A complaint by the nonprofit producer of "Sesame Street" about the slippery puppet comedy "The Happytime Murders" may reveal a split in the family of deceased Muppet creator Jim Henson.
Court filings by Sesame Workshop and Der Filmvertrieb, STX Productions, offers very different views on how Brian and Lisa Henson felt about the slogan "No Sesame. All Street", which focuses on the film.
Brian Hanson shot the film, in which a detective, played by Melissa McCarthy and her doll partner, erases the grisly murder cases of a popular children's show. He is also chairman of Jim Henson Co., one of the producers of the film. Lisa Hanson is CEO of Jim Henson Co. and is listed as the executive producer of The Happytime Murders.
According to Sesame Workshop, the Hensons were not pleased when they learned about the film's marketing plan [1
"During the development of 'Happytime Murders', Brian has diligently pushed away the creative direction and design of the new characters of Muppets (both Muppet Show and Sesame Street) because he never considered it a parody of the Muppets has seen. " Your email said. "We resisted creative suggestions to make some characters look more like Anything Muppets or Muppet Monsters because that was exactly the wrong thing for the movie, so that's exactly what we did not want to sell the famous Muppets "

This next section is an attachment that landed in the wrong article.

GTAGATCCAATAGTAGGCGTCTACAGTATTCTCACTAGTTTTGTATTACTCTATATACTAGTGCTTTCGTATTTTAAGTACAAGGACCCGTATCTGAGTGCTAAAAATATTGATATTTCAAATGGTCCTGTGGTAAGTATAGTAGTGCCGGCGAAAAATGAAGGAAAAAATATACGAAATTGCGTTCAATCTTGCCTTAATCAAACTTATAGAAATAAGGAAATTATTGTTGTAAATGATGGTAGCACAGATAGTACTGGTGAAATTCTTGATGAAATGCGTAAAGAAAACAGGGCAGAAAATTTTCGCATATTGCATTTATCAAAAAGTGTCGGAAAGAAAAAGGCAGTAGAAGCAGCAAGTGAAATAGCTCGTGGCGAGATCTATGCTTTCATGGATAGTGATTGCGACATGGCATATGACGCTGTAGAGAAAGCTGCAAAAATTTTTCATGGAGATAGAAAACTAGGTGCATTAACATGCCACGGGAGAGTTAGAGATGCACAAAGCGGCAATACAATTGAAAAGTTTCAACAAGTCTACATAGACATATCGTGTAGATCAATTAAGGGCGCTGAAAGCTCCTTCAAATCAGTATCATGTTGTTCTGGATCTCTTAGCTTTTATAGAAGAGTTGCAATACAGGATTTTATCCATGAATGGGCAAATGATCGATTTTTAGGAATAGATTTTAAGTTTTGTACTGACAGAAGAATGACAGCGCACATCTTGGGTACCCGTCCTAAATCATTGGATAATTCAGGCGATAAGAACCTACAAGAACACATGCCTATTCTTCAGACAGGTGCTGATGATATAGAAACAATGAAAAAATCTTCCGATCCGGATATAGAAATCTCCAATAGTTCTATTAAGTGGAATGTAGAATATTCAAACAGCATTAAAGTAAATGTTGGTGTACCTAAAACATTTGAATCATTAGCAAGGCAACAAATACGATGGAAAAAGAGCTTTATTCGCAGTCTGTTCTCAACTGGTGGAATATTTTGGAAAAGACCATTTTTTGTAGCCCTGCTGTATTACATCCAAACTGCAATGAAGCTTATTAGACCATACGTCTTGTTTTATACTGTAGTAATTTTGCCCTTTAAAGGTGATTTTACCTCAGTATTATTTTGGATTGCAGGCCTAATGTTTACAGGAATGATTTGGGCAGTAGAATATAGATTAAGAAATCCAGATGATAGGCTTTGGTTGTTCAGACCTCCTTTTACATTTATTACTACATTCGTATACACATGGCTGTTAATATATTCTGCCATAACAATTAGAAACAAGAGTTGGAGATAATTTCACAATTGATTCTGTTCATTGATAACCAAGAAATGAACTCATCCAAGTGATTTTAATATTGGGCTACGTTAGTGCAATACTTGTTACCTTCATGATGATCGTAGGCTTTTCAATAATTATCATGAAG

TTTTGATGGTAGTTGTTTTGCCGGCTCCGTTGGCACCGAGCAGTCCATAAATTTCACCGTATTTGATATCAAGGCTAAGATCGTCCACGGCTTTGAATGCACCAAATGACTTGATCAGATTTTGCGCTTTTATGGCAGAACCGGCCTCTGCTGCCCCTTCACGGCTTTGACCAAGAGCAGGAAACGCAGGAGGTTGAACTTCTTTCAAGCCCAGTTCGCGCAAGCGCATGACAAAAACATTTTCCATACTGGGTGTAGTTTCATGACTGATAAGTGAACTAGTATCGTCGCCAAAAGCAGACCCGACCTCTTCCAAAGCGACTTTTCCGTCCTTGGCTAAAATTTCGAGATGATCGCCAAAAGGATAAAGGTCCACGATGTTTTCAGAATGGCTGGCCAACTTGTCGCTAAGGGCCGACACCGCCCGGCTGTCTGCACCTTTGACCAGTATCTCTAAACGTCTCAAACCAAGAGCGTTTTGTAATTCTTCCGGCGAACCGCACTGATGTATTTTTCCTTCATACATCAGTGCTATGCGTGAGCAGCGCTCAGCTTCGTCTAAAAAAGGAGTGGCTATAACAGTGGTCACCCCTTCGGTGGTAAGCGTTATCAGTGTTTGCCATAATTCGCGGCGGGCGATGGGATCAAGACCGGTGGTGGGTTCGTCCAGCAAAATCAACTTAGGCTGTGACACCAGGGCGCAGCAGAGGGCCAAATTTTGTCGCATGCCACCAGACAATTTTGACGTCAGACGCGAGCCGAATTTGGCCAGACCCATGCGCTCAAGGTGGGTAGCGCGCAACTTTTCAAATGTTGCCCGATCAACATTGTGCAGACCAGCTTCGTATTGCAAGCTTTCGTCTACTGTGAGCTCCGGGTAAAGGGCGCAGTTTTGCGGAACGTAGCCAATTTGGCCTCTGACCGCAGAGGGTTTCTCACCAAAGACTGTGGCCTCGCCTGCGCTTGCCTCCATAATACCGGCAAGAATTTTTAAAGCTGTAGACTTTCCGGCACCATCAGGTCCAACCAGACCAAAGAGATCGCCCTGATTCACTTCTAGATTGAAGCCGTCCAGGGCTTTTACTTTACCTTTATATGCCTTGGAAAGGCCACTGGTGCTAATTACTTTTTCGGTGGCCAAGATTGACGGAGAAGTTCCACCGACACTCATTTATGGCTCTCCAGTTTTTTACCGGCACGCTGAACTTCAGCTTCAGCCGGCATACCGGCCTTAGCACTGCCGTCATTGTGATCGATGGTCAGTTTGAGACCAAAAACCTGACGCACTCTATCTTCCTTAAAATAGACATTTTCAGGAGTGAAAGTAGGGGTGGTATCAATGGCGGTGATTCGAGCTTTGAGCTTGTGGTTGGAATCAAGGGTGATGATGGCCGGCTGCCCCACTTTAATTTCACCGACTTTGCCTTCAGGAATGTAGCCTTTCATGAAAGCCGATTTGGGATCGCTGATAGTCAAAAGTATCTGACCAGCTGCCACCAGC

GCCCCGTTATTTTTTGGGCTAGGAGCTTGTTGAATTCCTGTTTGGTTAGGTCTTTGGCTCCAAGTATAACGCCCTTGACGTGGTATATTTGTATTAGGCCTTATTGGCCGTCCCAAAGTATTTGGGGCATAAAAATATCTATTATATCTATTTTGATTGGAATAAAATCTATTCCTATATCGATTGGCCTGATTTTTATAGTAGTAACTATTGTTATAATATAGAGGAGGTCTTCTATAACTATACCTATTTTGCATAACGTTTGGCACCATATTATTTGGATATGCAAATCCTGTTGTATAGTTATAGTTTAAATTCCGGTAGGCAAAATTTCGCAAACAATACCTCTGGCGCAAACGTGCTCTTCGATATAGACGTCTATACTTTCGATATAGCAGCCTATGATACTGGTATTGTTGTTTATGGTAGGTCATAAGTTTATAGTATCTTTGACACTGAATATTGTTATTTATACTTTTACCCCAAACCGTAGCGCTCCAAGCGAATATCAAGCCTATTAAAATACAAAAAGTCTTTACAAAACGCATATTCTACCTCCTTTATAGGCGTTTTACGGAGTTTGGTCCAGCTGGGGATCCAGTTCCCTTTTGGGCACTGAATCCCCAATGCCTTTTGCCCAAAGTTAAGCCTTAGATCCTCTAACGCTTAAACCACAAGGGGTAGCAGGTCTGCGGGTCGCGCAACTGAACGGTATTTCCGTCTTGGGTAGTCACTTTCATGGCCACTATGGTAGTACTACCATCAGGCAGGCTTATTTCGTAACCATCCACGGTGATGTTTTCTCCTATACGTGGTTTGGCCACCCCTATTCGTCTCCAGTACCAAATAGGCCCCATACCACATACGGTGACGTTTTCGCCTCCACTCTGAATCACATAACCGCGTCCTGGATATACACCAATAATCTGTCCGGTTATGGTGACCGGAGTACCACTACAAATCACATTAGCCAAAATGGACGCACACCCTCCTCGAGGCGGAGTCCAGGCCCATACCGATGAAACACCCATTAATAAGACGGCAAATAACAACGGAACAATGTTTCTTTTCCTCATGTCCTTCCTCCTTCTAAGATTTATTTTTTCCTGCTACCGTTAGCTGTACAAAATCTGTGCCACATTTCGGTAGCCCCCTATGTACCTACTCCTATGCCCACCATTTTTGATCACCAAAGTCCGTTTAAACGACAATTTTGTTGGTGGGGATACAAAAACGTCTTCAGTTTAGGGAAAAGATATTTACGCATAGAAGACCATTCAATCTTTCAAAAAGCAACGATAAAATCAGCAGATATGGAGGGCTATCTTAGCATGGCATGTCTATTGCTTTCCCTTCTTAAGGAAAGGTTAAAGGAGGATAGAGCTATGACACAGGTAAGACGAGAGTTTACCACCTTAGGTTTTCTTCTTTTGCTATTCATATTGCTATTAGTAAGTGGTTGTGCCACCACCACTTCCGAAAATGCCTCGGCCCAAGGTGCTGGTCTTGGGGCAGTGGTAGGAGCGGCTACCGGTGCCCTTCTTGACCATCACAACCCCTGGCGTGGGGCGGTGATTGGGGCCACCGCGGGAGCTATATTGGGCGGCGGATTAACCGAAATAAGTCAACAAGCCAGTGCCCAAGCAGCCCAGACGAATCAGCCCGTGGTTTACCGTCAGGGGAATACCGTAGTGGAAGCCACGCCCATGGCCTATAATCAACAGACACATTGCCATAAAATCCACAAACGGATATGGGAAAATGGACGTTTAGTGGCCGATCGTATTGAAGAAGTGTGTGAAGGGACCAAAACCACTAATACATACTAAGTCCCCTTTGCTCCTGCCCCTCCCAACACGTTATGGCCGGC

In response, STX responded that both Brian Henson and other executives of Jim Henson Co. were consulted at every stage of the film's marketing plan development, and no concerns about his "No Sesame All Street" slogan, the Sesame Workshop claims to hurt his trademark.
"Far from annoying about the slogan, objecting to its use, or" taking a hard line "against its use, Brian actually thought the slogan was funny and beautiful to use," STX said in a submission.
Sesame Workshop acquired the rights to the Muppets in his show as Elmo, Ernie and Oscar the Grouch in 2000 by Jim Henson Co. Although the charitable described the trai For "Happytime Murders" as "indescribably raw" it does not try to block its use.
Sesame Workshop, however, wants a court to order STX, the "No Sesame" all-street slogan of promotional materials and any other intellectual property that gives the impression that it supports the film. STX, not surprisingly, barks
According to STX Chairman Adam Fogelson, the company believes that the slogan has humorously made it clear that "The Happytime Murders" has nothing to do with "Sesame Street."
"It came to us It does not occur to anyone that a viewer would see and hear "NO SESAME" and think "YES SESAME". Fogelson said in a written statement filed Monday in Manhattan federal court, according to the Associated Press.
Even though Sesame Workshop's application is granted, its effectiveness may be limited because "The Happytime Murders" trailer has retrieved more than 2 million views. In the first seven hours after the release, according to STX, the film is scheduled for release on Aug. 17 debut.
Speakers from Sesame Workshop and Jim Henson Co. did not want to comment on this story. STX did not respond to a request f
STX tried to give the lawsuit a positive note by saying "puppet lawyer" "Fred Esq."
published. "We are incredibly pleased with the early reaction to the film and how well the trailer was received by the target audience," it said. "Although we are disappointed that Sesame Street does not share the fun, we are confident in our legal position."
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